30. Maliepaard M, Scheffer GL, Faneyte IF, et al. Subcellular localization and distribution of the breast cancer resistance protein transporter in normal human tissues. Cancer Res. 2001;61:3458–64.

    CAS  PubMed  Google Scholar 

  31. Huls M, Brown CD, Windass AS, et al. The breast cancer resistance protein transporter ABCG2 is expressed in the human kidney proximal tubule apical membrane. Kidney Int. 2008;73:220–5.

    CAS  PubMed  Google Scholar 

  32. Nakayama A, Matsuo H, Nakaoka H, et al. Common dysfunctional variants of ABCG2 have stronger impact on hyperuricemia progression than typical environmental risk factors. Sci Rep. 2014;4:5227.

    CAS  PubMed  PubMed Central  Google Scholar 

  33. Sorensen LB. Role of the intestinal tract in the elimination of uric acid. Arthr Rheum. 1965;8:694–706.

    CAS  Google Scholar 

  34. Hosomi A, Nakanishi T, Fujita T, Tamai I. Extra-renal elimination of uric acid via intestinal efflux transporter BCRP/ABCG2. PLoS ONE. 2012;7:e30456.

    CAS  PubMed  PubMed Central  Google Scholar 

  35. Cao XS, Chen J, Zou JZ, et al. Association of indoxyl sulfate with heart failure among patients on hemodialysis. Clin J Am Soc Nephrol. 2015;10:111–9.

    CAS  PubMed  Google Scholar 

  36. Vanholder R, Schepers E, Pletinck A, Nagler EV, Glorieux G. The uremic toxicity of indoxyl sulfate and p-crossly sulfate: a systematic review. J Am Soc Nephrol. 2014;25:1897–907.

    CAS  PubMed  PubMed Central  Google Scholar 

  37. Nangaku M, Mimura I, Yamaguchi J, Higashijima Y, Wada T, Tanaka T. Role of uremic toxins in erythropoiesis-stimulating agent resistance in chronic kidney disease and dialysis patients. J Renal Nutr. 2015;25:160–3.

    CAS  Google Scholar 

  38. Choi HK, Curhan G. Independent impact of gout on mortality and risk for coronary heart disease. Circulation. 2007;116:894–900.

    PubMed  Google Scholar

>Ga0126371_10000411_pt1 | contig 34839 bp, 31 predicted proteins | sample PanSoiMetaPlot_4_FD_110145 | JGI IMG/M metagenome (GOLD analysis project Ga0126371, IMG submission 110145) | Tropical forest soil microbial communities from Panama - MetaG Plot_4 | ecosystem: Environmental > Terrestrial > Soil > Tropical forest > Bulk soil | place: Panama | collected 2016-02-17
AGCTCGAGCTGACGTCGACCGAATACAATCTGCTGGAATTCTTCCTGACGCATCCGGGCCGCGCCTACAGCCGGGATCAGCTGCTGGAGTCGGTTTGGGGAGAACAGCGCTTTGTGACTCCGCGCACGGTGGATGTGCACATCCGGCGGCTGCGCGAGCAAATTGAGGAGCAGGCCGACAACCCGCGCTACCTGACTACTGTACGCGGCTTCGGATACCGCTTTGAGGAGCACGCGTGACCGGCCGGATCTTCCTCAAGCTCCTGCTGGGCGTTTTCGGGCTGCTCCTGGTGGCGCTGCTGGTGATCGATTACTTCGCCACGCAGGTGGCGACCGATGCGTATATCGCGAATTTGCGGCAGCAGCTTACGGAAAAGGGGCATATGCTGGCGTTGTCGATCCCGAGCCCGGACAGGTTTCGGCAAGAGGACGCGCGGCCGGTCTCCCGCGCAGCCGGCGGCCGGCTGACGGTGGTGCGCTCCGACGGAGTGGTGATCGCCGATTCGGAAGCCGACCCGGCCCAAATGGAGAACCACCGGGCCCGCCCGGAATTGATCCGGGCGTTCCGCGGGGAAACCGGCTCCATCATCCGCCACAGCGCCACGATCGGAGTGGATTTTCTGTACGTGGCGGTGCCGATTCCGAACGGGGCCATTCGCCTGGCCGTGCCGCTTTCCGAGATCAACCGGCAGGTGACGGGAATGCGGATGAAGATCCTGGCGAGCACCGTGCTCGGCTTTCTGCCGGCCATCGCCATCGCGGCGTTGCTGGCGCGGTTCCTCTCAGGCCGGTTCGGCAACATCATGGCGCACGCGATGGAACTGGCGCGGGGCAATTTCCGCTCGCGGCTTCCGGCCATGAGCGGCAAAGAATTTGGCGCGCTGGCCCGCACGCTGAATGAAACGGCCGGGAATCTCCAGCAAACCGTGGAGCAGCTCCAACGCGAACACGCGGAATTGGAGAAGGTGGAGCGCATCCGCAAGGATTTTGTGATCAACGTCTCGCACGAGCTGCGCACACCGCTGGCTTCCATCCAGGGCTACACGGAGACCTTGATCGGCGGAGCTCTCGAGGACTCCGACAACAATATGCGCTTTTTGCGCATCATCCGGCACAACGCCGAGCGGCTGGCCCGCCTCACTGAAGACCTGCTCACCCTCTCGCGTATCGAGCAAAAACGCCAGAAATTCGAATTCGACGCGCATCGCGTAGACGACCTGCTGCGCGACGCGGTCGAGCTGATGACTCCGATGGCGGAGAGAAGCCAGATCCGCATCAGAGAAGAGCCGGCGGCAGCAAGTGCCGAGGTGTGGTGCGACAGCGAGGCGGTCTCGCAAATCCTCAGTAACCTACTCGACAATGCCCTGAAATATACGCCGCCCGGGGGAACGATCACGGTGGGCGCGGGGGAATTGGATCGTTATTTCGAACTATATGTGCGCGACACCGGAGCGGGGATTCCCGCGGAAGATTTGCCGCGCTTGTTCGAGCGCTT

39. Krishnan E, Svendsen K, Neaton JD, Grandits G, Kuller LH. Long-term cardiovascular mortality among middle-aged men with gout. Arch Intern Med. 2008;168:1104–10.

    PubMed  Google Scholar 

  40. McAdams-DeMarco MA, Maynard JW, Coresh J, Baer AN. Anemia and the onset of gout in a population-based cohort of adults: Atherosclerosis Risk in Communities study. Arthr Res Therapy. 2012;14:R193.

    CAS  Google Scholar 

  41. Lanaspa MA, Sanchez-Lozada LG, Choi YJ, et al. Uric acid induces hepatic steatosis by generation of mitochondrial oxidative stress: potential role in fructose-dependent and -independent fatty liver. J Biol Chem. 2012;287:40732–44.

    CAS  PubMed  PubMed Central  Google Scholar 

  42. Sautin YY, Nakagawa T, Zharikov S, Johnson RJ. Adverse effects of the classic antioxidant uric acid in adipocytes: NADPH oxidase-mediated oxidative/nitrosative stress. Am J Physiol Cell Physiol. 2007;293:C584–C596596.

    CAS  PubMed  Google Scholar 

  43. Jia Y, Chen J, Zhu H, Jia ZH, Cui MH. Aberrantly elevated redox sensing factor Nrf2 promotes cancer stem cell survival via enhanced transcriptional regulation of ABCG2 and Bcl-2/Bmi-1 genes. Oncol Rep. 2015;34:2296–304.

    CAS  PubMed  Google Scholar 

  44. Silva-Palacios A, Konigsberg M, Zazueta C. Nrf2 signaling and redox homeostasis in the aging heart: A potential target to prevent cardiovascular diseases? Ageing Res Rev. 2016;26:81–95.

    CAS  PubMed  Google Scholar 

  45. Sperati CJ, Parekh RS, Berthier-Schaad Y, et al. Association of single-nucleotide polymorphisms in JAK3, STAT4, and STAT6 with new cardiovascular events in incident dialysis patients. Am J Kidney Dis. 2009;53:845–55.

    CAS  PubMed  PubMed Central  Google Scholar 

  46. Friedman DJ, Afkarian M, Tamez H, et al. Klotho variants and chronic hemodialysis mortality. J Bone Miner Res. 2009;24:1847–55.

    CAS  PubMed  PubMed Central  Google Scholar